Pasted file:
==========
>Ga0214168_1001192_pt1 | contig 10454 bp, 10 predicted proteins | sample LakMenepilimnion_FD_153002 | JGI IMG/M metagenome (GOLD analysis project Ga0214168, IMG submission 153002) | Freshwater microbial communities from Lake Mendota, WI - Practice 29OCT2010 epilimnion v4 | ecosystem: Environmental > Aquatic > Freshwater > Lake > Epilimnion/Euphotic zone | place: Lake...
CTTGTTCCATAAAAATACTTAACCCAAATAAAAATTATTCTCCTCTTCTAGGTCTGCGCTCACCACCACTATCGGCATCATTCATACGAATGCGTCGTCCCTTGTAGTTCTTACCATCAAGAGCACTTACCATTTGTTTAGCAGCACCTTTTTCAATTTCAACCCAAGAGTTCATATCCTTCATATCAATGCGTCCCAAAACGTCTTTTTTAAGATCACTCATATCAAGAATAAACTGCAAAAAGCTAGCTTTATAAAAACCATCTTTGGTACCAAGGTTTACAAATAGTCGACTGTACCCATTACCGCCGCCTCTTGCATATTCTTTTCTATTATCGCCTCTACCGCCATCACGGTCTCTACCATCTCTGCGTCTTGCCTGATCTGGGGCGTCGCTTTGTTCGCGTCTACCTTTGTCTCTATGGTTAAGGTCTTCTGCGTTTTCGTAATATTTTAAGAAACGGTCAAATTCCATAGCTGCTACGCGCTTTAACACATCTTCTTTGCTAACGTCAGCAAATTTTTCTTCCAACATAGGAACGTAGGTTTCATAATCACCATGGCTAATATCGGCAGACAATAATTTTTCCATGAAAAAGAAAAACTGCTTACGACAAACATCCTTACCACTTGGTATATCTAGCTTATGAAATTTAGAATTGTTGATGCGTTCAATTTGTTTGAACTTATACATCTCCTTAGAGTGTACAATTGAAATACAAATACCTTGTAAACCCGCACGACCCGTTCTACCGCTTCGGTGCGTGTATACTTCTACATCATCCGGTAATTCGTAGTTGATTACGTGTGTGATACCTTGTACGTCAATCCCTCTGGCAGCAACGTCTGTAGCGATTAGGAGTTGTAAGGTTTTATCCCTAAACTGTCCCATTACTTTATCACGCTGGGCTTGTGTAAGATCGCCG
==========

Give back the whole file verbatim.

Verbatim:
>Ga0214168_1001192_pt1 | contig 10454 bp, 10 predicted proteins | sample LakMenepilimnion_FD_153002 | JGI IMG/M metagenome (GOLD analysis project Ga0214168, IMG submission 153002) | Freshwater microbial communities from Lake Mendota, WI - Practice 29OCT2010 epilimnion v4 | ecosystem: Environmental > Aquatic > Freshwater > Lake > Epilimnion/Euphotic zone | place: Lake...
CTTGTTCCATAAAAATACTTAACCCAAATAAAAATTATTCTCCTCTTCTAGGTCTGCGCTCACCACCACTATCGGCATCATTCATACGAATGCGTCGTCCCTTGTAGTTCTTACCATCAAGAGCACTTACCATTTGTTTAGCAGCACCTTTTTCAATTTCAACCCAAGAGTTCATATCCTTCATATCAATGCGTCCCAAAACGTCTTTTTTAAGATCACTCATATCAAGAATAAACTGCAAAAAGCTAGCTTTATAAAAACCATCTTTGGTACCAAGGTTTACAAATAGTCGACTGTACCCATTACCGCCGCCTCTTGCATATTCTTTTCTATTATCGCCTCTACCGCCATCACGGTCTCTACCATCTCTGCGTCTTGCCTGATCTGGGGCGTCGCTTTGTTCGCGTCTACCTTTGTCTCTATGGTTAAGGTCTTCTGCGTTTTCGTAATATTTTAAGAAACGGTCAAATTCCATAGCTGCTACGCGCTTTAACACATCTTCTTTGCTAACGTCAGCAAATTTTTCTTCCAACATAGGAACGTAGGTTTCATAATCACCATGGCTAATATCGGCAGACAATAATTTTTCCATGAAAAAGAAAAACTGCTTACGACAAACATCCTTACCACTTGGTATATCTAGCTTATGAAATTTAGAATTGTTGATGCGTTCAATTTGTTTGAACTTATACATCTCCTTAGAGTGTACAATTGAAATACAAATACCTTGTAAACCCGCACGACCCGTTCTACCGCTTCGGTGCGTGTATACTTCTACATCATCCGGTAATTCGTAGTTGATTACGTGTGTGATACCTTGTACGTCAATCCCTCTGGCAGCAACGTCTGTAGCGATTAGGAGTTGTAAGGTTTTATCCCTAAACTGTCCCATTACTTTATCACGCTGGGCTTGTGTAAGATCGCCG